between the point and another point using the distance formula:
𝑑 = √(𝑥2 − 𝑥1
2 + (𝑦2 − 𝑦1
A "quadrant" method that returns a string depending on which quadrant it is located on
the Cartesian coordinate plane. The output from "quadrant" is defined as:
x > 0 and y > 0 "Quad I"
x < 0 and y > 0 "Quad II"
x < 0 and y < 0 "Quad III"
x > 0 and y < 0 "Quad IV"
x = 0 "Y-axis"
y = 0 "X-axis"
x = 0 and y = 0 "Origin"
>>> # Example Output
>>> p1 = Point(-2,1)
>>> p2 = Point(1,5)
>>> print p1
>>> print p2
 Write a test program by creating a "test" function. This function should create three
points, P1 = (0,3), P2 = (-3,7), and P3 = (-3,7), and performs the following tasks:
Prints the id and x,y coordinates of each point onto the screen
Prints where the coordinate is located on the Cartesian coordinate plane
Calculate and display the distance between each set of points
Test the equality method between each set of points
Test the identify method between each set of points
# Example Output with P1 = (-3,-3) and P2 = (0,0) (Note: You don't have to match this exactly.)
P1) ID = 0, Coordinates = (-3.00, -3.00), Location = Quad III
P2) ID = 1, Coordinates = (0.00, 0.00), Location = Origin
Distance between (-3.00, -3.00) and (0.00, 0.00) is 4.24
P1 == P2? False
P1 same as P2? False
 Assume you are given three points, P1, P2, and P3. One way to test if all three points are in
the same line is by calculating the slope between each pair of points and comparing them. The
slope (m) of a line between two points is given by the equation:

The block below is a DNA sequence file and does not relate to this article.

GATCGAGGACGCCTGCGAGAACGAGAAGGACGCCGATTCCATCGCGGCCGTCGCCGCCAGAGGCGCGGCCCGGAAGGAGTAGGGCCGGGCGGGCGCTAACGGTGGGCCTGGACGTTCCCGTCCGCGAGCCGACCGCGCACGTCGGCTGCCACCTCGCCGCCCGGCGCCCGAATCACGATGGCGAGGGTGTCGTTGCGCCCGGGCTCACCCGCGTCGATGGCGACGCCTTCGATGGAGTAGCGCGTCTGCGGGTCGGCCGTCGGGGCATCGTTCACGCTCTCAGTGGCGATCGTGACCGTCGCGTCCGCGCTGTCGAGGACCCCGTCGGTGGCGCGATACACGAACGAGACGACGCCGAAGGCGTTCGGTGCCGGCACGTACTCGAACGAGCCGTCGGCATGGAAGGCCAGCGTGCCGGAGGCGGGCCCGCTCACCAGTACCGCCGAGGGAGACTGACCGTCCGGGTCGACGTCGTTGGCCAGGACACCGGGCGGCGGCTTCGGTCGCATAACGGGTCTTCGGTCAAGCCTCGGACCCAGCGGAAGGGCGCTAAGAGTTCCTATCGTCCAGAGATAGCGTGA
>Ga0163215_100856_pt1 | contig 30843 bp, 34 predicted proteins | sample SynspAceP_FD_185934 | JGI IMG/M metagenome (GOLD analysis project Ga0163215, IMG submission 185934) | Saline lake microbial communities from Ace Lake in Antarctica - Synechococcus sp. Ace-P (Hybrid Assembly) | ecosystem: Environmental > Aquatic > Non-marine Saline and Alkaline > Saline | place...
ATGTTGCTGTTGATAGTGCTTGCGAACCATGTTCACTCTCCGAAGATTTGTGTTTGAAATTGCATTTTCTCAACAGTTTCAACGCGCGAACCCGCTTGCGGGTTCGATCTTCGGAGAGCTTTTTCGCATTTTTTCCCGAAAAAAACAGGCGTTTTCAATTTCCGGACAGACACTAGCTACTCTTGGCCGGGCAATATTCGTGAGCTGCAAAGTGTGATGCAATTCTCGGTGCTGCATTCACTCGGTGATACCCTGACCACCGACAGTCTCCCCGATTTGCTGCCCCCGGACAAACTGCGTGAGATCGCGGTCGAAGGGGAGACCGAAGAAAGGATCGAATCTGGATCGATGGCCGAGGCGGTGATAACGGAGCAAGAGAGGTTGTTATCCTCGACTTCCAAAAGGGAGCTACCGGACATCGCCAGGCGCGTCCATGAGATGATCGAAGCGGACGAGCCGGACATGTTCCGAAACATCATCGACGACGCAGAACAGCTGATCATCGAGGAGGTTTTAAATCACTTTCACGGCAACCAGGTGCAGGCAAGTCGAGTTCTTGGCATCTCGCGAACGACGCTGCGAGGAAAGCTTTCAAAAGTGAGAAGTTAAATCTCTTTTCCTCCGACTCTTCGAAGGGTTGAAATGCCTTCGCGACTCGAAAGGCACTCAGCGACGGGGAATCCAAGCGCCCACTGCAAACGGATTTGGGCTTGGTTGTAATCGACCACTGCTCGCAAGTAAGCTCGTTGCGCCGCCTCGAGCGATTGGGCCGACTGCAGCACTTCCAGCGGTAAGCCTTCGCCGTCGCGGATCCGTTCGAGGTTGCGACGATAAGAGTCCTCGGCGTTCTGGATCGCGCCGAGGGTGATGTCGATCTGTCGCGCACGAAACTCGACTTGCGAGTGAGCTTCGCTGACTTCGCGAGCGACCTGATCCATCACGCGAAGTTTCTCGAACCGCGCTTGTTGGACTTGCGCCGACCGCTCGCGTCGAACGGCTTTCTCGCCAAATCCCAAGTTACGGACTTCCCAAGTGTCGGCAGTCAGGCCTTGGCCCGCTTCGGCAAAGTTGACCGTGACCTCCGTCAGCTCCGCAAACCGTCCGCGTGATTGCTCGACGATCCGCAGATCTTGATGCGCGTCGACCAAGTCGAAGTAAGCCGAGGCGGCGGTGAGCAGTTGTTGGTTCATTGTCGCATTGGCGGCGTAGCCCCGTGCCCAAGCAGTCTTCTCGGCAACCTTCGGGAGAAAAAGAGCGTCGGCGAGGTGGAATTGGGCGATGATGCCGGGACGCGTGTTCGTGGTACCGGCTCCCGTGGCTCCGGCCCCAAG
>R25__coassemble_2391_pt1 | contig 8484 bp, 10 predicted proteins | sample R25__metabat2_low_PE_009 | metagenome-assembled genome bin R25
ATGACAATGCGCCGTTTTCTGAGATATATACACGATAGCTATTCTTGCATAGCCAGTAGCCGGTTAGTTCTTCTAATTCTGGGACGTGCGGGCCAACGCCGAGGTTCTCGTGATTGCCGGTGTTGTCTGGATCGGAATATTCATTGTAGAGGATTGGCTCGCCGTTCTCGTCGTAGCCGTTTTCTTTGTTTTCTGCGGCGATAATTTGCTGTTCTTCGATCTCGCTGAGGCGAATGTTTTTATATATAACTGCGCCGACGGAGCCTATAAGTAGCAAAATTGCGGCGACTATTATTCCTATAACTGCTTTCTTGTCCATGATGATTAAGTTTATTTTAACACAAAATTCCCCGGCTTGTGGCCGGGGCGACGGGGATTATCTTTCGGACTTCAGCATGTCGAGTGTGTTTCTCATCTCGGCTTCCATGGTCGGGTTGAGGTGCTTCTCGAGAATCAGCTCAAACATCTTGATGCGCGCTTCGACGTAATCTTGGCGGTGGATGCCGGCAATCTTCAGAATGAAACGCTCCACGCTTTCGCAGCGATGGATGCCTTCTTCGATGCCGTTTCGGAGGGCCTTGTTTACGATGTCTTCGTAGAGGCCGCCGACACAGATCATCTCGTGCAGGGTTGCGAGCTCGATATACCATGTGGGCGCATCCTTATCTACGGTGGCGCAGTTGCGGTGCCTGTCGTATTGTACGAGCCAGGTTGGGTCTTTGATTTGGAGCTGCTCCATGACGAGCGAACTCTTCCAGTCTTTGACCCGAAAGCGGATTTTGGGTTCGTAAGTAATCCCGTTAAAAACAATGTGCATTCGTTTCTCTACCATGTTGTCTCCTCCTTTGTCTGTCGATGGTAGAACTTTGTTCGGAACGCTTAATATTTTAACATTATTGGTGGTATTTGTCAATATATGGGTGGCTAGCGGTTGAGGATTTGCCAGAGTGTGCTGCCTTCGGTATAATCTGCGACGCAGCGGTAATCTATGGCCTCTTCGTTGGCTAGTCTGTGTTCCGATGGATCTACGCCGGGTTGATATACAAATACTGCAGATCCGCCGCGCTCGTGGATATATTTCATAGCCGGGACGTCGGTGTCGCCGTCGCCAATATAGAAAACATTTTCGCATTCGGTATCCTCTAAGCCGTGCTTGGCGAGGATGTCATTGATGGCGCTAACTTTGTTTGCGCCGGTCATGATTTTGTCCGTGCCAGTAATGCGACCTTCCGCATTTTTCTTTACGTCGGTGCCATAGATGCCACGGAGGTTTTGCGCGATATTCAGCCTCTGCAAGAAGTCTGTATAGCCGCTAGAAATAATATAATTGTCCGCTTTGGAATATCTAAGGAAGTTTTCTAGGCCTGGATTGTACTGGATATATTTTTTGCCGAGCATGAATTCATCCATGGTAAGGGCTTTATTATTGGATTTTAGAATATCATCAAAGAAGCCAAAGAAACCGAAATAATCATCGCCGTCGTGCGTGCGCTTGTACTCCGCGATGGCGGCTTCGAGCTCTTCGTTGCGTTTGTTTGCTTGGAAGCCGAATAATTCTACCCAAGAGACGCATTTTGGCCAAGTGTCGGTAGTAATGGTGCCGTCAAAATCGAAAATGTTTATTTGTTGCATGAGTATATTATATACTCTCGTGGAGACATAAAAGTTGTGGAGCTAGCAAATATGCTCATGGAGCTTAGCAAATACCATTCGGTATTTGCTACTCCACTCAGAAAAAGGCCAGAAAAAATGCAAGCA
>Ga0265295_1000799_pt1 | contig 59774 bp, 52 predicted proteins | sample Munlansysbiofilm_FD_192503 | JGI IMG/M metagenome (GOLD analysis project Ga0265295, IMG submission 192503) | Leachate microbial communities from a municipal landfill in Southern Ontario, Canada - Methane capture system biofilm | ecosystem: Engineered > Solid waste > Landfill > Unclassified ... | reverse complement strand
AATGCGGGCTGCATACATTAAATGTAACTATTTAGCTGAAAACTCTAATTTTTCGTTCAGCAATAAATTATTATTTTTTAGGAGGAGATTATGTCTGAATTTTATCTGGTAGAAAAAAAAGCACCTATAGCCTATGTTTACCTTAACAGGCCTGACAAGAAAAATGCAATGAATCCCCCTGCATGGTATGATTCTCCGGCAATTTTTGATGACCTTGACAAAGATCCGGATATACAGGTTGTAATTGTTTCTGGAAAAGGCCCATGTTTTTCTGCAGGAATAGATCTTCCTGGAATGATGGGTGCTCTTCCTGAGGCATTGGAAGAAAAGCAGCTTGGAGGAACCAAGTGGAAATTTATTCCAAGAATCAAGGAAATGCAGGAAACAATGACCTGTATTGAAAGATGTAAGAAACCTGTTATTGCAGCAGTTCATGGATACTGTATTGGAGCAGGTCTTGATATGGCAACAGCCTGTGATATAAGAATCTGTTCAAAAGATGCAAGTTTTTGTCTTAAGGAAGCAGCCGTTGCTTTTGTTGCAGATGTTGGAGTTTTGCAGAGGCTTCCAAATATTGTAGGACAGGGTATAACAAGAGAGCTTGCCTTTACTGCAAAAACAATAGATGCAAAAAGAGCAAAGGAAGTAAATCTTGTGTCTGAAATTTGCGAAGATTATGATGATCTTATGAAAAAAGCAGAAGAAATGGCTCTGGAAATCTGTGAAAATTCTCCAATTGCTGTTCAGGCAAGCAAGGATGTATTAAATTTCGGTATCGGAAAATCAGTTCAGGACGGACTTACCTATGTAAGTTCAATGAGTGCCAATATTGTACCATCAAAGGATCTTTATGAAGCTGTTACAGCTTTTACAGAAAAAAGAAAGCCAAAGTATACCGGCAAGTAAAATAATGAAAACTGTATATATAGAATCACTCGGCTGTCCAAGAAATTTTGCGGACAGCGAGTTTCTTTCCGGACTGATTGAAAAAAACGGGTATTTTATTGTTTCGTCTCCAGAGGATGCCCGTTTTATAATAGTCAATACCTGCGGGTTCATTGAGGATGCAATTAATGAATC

(𝑦2 − 𝑦1
(𝑥2 − 𝑥1
If the slope between P1 and P2 equals the slope between P2 and P3, the points are collinear.
Otherwise, they are not. (This is not a perfect definition, but it will do for this lab.)
Write a function called "collinear" (not a method) that has three input parameters, representing
three points, and returns True if they are collinear (all fall on the same line), False otherwise.
Note: This equation doesn't work too well for cases where (x2 - x1) = 0 because of the "Division
by Zero" error. You can ignore these cases (i.e. don't worry about it).
>>> # Example Output
>>> p1 = Point(0,0)
>>> p2 = Point(3,3)
>>> p3 = Point(2,4)
>>> print "Are P1, P2, and P3 on the same line?", collinear(p1,p2,p3)
Are P1, P2, and P3 on the same line? False
>>> p4 = Point(0,0)
>>> p5 = Point(3,3)
>>> p6 = Point(5,5)
>>> print "Are P4, P5, and P6 on the same line?", collinear(p4,p5,p6)
Are P4, P5, and P6 on the same line? True
What to Submit
Submit a python file, "geometry.py" which includes all classes and functions you created. Note:
You must include appropriate comments in your code to receive full points.
Mini-tutorial - How to generate the unique ID for Geometry objects?
First, let’s see how to assign a specific ID to an example object called "Land_Parcel".